We live in world where everyone knows someone who is struggling with drug addiction. Even sadder to say, we all probably know someone who has even lost their life due to an addiction. Whether it’s a friend or family member – we are in the midst of an epidemic here in the United States with no sign of slowing down.
The Centers for Disease Control and Prevention recently released another report focusing on the opioid epidemic, this time looking at the number of people treated in emergency departments for suspected overdose. The report found a 30 percent increase from July 2016 to September 2017.
Drug abuse knows no boundaries
What the report shows is what we have all suspected: While there is a problem here in Maryland, there is a problem across the country and it’s affecting men and women of all ages. More and more people are becoming addicted to opioids. More and more people are overdosing – and sadly – more people are also dying.
In looking at what is leading to the increase in opioid use, one of the big causes is prescriptions. What starts as a prescription for pain relief, turns into an all out addiction.
But it doesn’t end there, while doctors and medical professionals may prescribe an opioid like morphine, oxycodone or Vicodin, heroin also falls into the same class of drugs. Between 2010 and 2016, the CDC reports the number of overdose deaths attributed to heroin saw a significant increase of more than five times.
Another drug to make the news is fentanyl. Fentanyl is normally prescribed to people who are experiencing severe pain, as it is 50 to 100 times stronger than morphine. However, the problem is that many people are getting their hands on fentanyl made in clandestine labs that is then sold on the street, not prescribed by doctors.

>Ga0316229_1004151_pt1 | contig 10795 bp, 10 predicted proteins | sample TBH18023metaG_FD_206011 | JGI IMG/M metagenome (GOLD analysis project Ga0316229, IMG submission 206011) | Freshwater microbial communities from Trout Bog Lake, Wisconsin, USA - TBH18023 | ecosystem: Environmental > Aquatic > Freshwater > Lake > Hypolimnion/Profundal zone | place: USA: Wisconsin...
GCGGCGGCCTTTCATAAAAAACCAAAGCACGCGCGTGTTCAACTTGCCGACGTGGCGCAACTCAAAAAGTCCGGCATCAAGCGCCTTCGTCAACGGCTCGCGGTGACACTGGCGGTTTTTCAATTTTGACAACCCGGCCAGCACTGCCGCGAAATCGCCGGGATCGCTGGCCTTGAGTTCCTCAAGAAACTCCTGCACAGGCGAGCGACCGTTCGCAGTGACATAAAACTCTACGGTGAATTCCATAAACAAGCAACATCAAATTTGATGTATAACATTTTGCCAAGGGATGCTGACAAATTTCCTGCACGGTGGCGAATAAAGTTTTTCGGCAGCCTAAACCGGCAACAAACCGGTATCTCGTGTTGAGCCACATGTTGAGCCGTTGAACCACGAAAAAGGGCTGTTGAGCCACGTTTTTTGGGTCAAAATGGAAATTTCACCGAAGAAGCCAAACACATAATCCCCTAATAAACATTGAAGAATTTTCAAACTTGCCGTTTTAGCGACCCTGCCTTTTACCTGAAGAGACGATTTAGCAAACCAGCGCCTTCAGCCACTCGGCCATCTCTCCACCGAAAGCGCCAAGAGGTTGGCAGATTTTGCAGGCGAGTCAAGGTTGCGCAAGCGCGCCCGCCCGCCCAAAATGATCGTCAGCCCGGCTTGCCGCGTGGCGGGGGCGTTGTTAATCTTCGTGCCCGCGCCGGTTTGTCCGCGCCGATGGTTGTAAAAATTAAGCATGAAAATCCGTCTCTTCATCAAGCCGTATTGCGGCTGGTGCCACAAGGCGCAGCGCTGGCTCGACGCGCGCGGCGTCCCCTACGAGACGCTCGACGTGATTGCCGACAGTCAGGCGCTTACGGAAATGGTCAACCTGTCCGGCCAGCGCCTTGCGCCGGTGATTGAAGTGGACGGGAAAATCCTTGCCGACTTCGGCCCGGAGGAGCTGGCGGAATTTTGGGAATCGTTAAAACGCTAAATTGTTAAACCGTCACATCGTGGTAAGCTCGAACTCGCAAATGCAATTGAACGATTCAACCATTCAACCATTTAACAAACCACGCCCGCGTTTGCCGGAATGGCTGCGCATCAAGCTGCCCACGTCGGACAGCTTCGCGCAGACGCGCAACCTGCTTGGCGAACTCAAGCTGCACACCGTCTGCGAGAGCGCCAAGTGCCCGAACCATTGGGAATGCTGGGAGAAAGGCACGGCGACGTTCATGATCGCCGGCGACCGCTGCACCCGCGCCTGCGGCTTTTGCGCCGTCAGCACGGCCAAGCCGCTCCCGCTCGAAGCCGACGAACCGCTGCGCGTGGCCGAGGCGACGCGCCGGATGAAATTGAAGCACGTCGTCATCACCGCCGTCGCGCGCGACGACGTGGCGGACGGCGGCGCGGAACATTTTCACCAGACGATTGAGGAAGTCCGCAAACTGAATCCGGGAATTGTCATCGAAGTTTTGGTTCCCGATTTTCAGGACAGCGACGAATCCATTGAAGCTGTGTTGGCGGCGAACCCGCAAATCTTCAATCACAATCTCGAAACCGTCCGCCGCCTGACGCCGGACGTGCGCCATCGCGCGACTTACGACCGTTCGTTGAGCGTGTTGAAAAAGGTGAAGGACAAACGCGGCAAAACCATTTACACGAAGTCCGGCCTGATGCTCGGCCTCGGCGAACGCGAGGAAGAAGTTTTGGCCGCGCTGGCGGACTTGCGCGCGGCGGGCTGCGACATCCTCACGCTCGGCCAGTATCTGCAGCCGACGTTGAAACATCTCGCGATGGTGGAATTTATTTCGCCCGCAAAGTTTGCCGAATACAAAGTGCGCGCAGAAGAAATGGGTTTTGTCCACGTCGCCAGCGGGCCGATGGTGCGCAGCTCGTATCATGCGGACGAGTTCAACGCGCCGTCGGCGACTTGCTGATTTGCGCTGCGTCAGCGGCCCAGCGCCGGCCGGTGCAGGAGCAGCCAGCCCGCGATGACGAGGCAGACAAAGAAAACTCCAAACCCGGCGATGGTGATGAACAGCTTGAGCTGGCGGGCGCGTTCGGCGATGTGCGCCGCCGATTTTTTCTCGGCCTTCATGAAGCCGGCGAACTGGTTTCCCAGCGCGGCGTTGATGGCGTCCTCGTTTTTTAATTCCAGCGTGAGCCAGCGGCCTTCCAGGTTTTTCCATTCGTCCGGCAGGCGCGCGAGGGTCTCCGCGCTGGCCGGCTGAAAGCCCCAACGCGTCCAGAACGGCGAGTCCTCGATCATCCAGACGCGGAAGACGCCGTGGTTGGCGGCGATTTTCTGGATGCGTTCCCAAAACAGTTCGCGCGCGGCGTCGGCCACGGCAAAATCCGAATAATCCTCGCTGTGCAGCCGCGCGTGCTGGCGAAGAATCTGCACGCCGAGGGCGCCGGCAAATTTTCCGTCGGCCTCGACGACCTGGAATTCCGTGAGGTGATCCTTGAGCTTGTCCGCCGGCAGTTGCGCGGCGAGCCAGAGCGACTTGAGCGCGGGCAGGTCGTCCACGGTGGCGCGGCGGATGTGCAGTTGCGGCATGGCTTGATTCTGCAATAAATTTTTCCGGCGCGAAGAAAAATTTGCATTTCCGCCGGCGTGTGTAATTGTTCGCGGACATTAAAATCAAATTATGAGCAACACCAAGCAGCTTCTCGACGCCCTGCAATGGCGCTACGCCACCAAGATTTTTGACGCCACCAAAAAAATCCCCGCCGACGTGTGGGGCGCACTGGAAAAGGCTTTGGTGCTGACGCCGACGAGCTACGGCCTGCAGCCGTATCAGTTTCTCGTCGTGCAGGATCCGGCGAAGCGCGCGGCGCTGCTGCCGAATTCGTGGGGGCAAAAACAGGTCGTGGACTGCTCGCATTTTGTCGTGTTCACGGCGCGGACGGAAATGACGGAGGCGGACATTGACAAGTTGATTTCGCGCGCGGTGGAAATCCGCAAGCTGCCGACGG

When it comes to prescriptions, there are many people who once got their prescriptions legally – but who now turn to buying drugs off the street. There are others who make the leap from legal prescriptions to illegal narcotics. In these scenarios, the underlying addiction is fueling the behavior.
Drug abuse can lead to criminal behaviors
Here is the thing about drug use: Often, those addicted to drugs end up in situations and living a lifestyle that they never would have imagined themselves in. Some people turn to crime – shoplifting, robbery, burglary and prostitution – in an effort to feed their addiction. Others end up hanging out with the wrong crowd, feeling like outcasts from the rest of society.
The hope is that more attention continues to be paid to this rising epidemic in the country and that more attention leads to not only better enforcement, but to better treatment options for those abusing opioids. Better treatment will then lead to people getting the help they truly need to turn their lives around.